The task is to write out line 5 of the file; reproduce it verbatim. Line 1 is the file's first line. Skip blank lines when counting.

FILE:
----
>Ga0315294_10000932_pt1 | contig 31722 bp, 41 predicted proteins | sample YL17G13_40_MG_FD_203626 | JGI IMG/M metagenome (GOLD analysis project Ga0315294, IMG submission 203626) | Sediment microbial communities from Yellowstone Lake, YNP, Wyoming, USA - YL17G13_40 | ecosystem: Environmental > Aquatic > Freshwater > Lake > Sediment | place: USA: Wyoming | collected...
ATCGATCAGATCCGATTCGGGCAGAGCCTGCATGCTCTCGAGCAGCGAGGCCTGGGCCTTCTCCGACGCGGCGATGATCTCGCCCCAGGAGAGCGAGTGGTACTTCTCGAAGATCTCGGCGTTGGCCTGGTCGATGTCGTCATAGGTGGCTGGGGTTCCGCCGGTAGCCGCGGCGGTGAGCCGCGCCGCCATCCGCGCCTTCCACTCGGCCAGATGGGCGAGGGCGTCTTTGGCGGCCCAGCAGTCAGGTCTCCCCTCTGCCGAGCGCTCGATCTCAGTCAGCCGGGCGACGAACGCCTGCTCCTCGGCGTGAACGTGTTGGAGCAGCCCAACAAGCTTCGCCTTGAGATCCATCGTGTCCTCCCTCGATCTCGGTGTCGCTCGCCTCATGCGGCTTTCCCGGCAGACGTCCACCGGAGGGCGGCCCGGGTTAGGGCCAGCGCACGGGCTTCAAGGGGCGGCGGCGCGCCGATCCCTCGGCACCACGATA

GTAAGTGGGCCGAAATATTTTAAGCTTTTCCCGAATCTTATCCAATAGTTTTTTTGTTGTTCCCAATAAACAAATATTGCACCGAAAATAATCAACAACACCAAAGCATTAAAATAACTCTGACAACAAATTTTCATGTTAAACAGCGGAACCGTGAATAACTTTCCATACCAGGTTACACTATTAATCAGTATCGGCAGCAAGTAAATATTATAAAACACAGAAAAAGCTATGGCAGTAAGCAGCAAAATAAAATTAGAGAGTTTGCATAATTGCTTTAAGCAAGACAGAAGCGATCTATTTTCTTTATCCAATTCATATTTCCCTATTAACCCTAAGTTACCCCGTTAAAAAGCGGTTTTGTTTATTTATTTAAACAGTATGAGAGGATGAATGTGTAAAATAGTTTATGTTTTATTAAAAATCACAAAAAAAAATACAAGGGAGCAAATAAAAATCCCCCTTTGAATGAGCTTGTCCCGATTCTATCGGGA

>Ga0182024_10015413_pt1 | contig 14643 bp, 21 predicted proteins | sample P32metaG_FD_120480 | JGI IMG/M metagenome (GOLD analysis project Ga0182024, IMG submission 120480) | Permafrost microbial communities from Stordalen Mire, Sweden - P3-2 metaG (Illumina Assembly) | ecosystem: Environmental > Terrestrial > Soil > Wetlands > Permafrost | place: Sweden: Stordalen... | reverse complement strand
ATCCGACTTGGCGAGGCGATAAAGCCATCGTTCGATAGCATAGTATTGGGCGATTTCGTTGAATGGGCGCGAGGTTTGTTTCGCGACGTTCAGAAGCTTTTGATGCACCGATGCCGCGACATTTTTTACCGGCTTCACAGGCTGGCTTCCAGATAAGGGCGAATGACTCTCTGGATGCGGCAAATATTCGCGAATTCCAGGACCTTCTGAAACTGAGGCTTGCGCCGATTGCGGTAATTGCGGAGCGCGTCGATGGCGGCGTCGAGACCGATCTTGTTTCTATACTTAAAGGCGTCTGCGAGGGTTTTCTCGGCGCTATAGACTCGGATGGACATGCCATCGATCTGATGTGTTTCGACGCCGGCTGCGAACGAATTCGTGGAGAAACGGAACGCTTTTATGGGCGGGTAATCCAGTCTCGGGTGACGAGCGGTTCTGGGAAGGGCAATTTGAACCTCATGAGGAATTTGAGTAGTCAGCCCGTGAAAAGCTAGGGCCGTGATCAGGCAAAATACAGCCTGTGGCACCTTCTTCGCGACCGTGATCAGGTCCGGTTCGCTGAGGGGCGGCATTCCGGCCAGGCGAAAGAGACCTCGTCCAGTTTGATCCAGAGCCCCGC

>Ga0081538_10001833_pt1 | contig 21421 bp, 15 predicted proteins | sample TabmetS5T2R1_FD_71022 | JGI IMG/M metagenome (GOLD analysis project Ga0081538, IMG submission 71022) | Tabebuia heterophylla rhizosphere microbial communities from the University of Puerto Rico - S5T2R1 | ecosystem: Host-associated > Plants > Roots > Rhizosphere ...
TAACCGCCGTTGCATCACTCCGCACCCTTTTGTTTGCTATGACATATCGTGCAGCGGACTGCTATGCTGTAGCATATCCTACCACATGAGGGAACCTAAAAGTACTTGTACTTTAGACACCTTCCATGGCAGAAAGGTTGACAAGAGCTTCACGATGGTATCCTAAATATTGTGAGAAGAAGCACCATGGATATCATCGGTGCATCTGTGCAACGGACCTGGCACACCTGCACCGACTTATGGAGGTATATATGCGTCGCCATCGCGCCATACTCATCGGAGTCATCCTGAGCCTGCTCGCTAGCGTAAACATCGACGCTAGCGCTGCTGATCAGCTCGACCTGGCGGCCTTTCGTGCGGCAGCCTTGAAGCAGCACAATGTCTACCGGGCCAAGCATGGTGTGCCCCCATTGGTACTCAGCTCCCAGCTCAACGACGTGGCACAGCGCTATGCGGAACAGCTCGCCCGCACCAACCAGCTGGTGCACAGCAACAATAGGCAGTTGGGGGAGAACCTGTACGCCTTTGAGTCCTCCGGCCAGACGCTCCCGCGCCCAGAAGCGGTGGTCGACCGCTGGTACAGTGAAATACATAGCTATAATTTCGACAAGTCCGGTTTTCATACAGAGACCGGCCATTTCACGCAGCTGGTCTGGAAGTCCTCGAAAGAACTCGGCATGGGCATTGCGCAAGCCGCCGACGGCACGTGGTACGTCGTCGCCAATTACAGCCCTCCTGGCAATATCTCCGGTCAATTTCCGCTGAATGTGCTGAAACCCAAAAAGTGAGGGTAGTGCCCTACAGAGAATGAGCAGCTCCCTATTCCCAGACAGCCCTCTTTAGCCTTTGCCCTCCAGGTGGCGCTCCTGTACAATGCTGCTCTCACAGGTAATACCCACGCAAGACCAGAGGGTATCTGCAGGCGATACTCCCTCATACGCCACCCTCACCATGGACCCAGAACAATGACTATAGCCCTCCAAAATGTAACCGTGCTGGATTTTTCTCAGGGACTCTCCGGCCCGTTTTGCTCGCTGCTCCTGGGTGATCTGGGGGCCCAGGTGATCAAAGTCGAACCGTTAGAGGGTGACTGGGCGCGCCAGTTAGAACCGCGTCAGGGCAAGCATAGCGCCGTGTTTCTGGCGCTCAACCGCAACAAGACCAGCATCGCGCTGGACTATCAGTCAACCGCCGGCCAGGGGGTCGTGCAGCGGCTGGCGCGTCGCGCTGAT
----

ATCCGACTTGGCGAGGCGATAAAGCCATCGTTCGATAGCATAGTATTGGGCGATTTCGTTGAATGGGCGCGAGGTTTGTTTCGCGACGTTCAGAAGCTTTTGATGCACCGATGCCGCGACATTTTTTACCGGCTTCACAGGCTGGCTTCCAGATAAGGGCGAATGACTCTCTGGATGCGGCAAATATTCGCGAATTCCAGGACCTTCTGAAACTGAGGCTTGCGCCGATTGCGGTAATTGCGGAGCGCGTCGATGGCGGCGTCGAGACCGATCTTGTTTCTATACTTAAAGGCGTCTGCGAGGGTTTTCTCGGCGCTATAGACTCGGATGGACATGCCATCGATCTGATGTGTTTCGACGCCGGCTGCGAACGAATTCGTGGAGAAACGGAACGCTTTTATGGGCGGGTAATCCAGTCTCGGGTGACGAGCGGTTCTGGGAAGGGCAATTTGAACCTCATGAGGAATTTGAGTAGTCAGCCCGTGAAAAGCTAGGGCCGTGATCAGGCAAAATACAGCCTGTGGCACCTTCTTCGCGACCGTGATCAGGTCCGGTTCGCTGAGGGGCGGCATTCCGGCCAGGCGAAAGAGACCTCGTCCAGTTTGATCCAGAGCCCCGC